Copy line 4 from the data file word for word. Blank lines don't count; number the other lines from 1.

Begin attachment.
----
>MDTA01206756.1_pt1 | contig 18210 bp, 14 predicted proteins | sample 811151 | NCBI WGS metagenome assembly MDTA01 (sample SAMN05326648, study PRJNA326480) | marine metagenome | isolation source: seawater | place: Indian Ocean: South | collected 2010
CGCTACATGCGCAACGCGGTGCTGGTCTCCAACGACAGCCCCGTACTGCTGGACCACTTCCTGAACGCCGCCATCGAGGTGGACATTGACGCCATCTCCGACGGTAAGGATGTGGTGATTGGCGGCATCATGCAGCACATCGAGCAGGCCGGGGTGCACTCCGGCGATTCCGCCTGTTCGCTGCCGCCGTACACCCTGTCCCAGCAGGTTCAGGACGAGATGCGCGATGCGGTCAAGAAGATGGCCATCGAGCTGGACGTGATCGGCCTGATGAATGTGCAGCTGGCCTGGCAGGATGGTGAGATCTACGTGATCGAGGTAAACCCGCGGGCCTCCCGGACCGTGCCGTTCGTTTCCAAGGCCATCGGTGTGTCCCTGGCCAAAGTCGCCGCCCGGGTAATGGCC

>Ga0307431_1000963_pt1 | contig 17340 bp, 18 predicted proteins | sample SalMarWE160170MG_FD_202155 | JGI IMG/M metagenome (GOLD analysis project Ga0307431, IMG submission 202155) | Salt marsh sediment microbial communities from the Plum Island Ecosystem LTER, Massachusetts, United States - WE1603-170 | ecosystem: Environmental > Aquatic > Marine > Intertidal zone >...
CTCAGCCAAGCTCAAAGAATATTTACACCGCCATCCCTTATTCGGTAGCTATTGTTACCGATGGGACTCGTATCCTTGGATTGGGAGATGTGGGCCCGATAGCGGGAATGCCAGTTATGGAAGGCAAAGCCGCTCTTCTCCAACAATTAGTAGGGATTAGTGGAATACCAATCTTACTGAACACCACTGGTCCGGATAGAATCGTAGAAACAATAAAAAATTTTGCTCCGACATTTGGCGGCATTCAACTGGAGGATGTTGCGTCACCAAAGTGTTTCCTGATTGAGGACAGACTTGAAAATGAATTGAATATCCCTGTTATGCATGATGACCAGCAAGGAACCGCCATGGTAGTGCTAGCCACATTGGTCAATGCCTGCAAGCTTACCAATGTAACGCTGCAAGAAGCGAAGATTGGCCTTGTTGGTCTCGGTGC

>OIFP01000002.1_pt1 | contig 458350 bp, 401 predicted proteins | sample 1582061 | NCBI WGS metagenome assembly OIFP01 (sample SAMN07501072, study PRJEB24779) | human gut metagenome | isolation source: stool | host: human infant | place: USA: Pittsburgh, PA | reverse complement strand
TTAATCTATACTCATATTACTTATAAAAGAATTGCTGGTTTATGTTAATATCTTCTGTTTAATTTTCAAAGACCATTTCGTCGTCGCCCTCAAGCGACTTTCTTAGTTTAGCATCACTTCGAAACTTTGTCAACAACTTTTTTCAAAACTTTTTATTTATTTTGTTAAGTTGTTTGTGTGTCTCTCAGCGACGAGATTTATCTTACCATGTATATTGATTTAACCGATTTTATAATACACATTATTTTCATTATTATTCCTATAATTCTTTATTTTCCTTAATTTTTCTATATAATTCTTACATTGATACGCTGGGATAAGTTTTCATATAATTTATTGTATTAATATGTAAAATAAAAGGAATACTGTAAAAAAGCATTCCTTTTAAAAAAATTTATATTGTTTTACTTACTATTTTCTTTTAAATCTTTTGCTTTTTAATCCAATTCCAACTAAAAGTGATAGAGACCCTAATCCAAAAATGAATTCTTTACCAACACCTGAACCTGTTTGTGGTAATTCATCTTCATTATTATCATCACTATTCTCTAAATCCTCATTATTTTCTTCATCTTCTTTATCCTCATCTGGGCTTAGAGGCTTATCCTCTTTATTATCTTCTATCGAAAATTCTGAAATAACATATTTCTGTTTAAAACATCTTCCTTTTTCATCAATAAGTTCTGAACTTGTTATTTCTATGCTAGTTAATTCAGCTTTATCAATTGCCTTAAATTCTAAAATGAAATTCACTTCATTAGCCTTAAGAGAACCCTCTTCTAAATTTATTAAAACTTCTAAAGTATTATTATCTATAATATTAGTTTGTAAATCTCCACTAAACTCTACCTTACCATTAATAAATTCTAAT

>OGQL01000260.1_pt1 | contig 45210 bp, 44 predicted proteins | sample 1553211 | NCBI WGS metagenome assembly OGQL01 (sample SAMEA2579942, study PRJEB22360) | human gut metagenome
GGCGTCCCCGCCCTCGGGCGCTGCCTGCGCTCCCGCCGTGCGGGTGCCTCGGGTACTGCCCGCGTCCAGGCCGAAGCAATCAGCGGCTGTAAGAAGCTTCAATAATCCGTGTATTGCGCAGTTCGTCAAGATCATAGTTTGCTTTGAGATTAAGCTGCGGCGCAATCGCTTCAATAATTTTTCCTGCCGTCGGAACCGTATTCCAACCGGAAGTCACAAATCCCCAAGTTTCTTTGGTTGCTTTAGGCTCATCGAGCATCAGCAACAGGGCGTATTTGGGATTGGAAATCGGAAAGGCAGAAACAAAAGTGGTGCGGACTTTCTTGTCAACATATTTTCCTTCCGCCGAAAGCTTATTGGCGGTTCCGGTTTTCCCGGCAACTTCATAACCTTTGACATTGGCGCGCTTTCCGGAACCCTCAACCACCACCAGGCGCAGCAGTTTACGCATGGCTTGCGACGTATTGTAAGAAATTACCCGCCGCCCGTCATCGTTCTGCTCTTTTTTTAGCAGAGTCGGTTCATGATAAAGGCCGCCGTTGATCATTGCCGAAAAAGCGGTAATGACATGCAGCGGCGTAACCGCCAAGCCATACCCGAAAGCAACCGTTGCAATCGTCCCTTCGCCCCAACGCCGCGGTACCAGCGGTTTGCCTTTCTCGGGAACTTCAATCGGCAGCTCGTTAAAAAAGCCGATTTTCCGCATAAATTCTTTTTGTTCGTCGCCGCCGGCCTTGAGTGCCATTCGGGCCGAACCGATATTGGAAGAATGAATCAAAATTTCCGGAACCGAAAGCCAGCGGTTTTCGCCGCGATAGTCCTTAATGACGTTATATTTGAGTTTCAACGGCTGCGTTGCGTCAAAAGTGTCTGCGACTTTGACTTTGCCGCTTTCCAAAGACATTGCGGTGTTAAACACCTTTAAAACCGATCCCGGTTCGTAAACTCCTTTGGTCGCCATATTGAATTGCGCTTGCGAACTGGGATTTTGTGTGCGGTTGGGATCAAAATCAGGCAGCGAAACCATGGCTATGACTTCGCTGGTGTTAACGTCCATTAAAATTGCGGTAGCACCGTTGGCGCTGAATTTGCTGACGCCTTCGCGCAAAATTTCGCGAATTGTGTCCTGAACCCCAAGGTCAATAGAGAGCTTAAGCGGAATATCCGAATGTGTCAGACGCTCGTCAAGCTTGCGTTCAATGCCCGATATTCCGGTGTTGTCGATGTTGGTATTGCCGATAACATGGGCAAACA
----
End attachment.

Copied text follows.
CTCAGCCAAGCTCAAAGAATATTTACACCGCCATCCCTTATTCGGTAGCTATTGTTACCGATGGGACTCGTATCCTTGGATTGGGAGATGTGGGCCCGATAGCGGGAATGCCAGTTATGGAAGGCAAAGCCGCTCTTCTCCAACAATTAGTAGGGATTAGTGGAATACCAATCTTACTGAACACCACTGGTCCGGATAGAATCGTAGAAACAATAAAAAATTTTGCTCCGACATTTGGCGGCATTCAACTGGAGGATGTTGCGTCACCAAAGTGTTTCCTGATTGAGGACAGACTTGAAAATGAATTGAATATCCCTGTTATGCATGATGACCAGCAAGGAACCGCCATGGTAGTGCTAGCCACATTGGTCAATGCCTGCAAGCTTACCAATGTAACGCTGCAAGAAGCGAAGATTGGCCTTGTTGGTCTCGGTGC